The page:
How to Choose a Kite Reel

We compare 14 electric kite reels to help you make the best choice.
How to Choose a Kite Reel
Kites give offshore anglers a real advantage. Having the right dedicated kite reel is critical when the action heats up. Jason Stemple

I’ll never forget my introduction to kite-fishing, some 20-plus years ago on a Contender 31 during the Yamaha Contender Miami Sportfish Tournament. Having traveled south from the mid-Atlantic for this event, I found ­kite-fishing both completely foreign and utterly fascinating. From the moment we arrived at the fishing grounds, the Contender’s crew sent multiple kites aloft and kept six live baits deployed at all times, even as an unsteady wind forced constant throttle jockeying, line adjustment, and spar changes.

Read Next: Rig Your Boat for Kite Fishing

To say the captain and crew worked like a carefully oiled machine would be like saying a Swiss watch works pretty well. This level of kite-fishing demanded the same level of professionalism needed to catch all four billfish in a quad hookup, and deploy a tournament-level trolling spread in three minutes flat. The crew delivered that day. And from what I saw, it was immediately evident that one of the most important tools they depended on were their kite reels.

How to Choose a Kite Reel
Center console boats can be equipped with ­12-volt outlets in various locations, making it easy to plug in a kite reel in the bow as well as astern or amidships. Jason Stemple

Making It Reel

It’s easy to break down kite reels into two different categories: electric and manual. But talk with any serious kite angler and you’ll quickly realize that to some degree, this is a false dichotomy. Manually cranked reels simply can’t keep up — literally — with the demands of fishing on a competitive level.

“Speed matters,” says Capt. Ray Rosher, who’s not only a recognized expert at kite-fishing but also builds and sells kite-fishing accessories through his company, R&R Tackle. “Whether I’m in a tournament situation or on a charter, every bite counts, and kite retrieval is very important. If I miss a bite or catch a fish quickly, and I need to reset on fish that are tailing south on a north wind, I need to get the kite line in fast and reset it — and that might mean winding in 300 to 400 feet of line. Or there might be a weather change — rain might be coming— and I need to get line in fast. Speed matters.”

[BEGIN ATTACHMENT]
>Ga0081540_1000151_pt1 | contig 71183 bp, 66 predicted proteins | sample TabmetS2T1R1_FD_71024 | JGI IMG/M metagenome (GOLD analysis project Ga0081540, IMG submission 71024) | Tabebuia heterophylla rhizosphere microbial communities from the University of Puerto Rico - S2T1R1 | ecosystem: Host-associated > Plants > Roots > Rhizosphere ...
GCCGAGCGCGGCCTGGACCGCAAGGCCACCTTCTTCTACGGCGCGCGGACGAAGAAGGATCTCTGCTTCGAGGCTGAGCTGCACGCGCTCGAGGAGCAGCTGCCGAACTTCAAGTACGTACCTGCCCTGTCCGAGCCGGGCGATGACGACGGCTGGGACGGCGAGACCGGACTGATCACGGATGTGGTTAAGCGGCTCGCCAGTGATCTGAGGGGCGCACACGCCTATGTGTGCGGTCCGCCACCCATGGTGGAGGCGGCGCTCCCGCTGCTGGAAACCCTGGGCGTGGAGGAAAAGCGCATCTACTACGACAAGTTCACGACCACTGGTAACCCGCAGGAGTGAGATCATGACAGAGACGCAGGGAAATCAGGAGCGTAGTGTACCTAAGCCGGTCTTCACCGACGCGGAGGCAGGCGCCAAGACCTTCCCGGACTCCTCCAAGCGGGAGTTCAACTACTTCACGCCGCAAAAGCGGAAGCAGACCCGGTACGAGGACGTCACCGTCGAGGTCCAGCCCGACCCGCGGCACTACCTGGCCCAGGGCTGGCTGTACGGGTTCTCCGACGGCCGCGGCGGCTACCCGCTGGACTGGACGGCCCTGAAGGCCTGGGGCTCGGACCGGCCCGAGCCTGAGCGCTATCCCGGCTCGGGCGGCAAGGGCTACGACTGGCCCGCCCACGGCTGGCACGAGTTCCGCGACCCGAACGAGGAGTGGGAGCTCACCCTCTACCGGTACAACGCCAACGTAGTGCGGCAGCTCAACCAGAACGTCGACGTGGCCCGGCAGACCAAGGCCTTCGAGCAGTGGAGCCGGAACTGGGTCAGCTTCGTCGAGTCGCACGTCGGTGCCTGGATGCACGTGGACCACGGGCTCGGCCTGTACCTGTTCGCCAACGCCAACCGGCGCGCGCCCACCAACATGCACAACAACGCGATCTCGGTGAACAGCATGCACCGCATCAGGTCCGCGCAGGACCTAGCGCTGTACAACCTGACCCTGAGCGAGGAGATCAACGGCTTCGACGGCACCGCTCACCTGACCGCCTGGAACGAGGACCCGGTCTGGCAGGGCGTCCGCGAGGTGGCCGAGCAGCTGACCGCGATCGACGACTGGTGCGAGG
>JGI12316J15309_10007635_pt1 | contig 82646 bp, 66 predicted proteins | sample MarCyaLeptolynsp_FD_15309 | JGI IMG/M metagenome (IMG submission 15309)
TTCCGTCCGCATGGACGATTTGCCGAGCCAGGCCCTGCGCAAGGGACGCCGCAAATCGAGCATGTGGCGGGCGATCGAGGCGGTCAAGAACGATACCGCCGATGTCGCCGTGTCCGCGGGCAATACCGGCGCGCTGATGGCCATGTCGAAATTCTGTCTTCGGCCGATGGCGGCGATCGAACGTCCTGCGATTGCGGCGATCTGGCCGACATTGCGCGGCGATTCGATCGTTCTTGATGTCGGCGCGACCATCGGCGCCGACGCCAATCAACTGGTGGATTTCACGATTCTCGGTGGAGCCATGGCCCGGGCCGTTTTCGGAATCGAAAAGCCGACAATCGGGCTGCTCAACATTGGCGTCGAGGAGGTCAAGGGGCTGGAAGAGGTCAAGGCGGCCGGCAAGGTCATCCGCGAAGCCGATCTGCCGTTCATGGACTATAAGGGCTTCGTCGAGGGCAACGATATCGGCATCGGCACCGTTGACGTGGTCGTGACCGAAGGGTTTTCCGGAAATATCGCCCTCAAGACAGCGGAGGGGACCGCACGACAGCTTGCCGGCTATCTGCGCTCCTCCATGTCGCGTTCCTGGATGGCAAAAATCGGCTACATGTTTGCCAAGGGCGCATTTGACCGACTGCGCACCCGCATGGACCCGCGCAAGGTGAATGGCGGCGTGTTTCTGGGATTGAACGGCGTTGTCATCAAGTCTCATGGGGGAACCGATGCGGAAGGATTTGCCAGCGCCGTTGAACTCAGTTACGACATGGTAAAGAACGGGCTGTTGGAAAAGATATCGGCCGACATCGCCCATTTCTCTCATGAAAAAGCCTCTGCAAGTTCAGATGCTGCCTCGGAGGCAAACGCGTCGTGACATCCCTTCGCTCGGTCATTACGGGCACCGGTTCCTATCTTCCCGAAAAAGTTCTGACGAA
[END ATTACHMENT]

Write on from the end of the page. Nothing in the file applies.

How to Choose a Kite Reel
Shimano ForceMaster 9000 Courtesy Shimano

For serious anglers, this speed factor alone eliminates manual-crank reels from contention. Yes, many beginners who are trying to set up a basic, no-frills kite rig will clamp a Senator onto a homemade kite rod that began life as a 6-foot trolling stick before being broken off or sawed down. But even with a fairly fast reel, taking up 2.5 feet of line per crank at a sweat-inducing one crank per second, best-case-scenario retrieval speed is going to be around 150 feet per minute. That’s far less than most electric reels, and not even one-quarter the speed of some. After a few trips filled with frantic cranking, it doesn’t take long to realize that an electric reel is a ­necessity to properly run a kite spread.


“In all cases, it’s important to point out that open reels without levelwinds will allow you to run more clips,” Rosher continues. “The marks that stop the clips get larger and larger as you add additional clips, and larger marks sometimes have trouble passing through a levelwinder.”

Kite Reels Line Capacity (Braid) pound-test/yards # Sizes/Models Max Drag (pounds) Max Speed (feet/minute) Weight (pounds) Price (MSRP)
Daiwa Marine Power MP 3000 *** 120/1500 1 88 279-328 12.2 $3,499-$3,999
Daiwa Tanacom 100/440-100/660 2 48 426-459 2.8-3.3 $549-$599
Daiwa Seaborg 100/550-100/850 2 72.8 509-541 3.9-4.4 $1,599-$1,699
Dolphin Electreel Penn * 50/475-130/1000 9 21 250-350 2.8-11.0 $700-$3,500
Dolphin Electreel Shimano* 50/600-130/1000 3 28 -79 350 5.2-10.9 $2,100-$3,500
Electra-Mate Sportsman** Varies by reel used 5 Varies by reel 321 6.0 $270-$550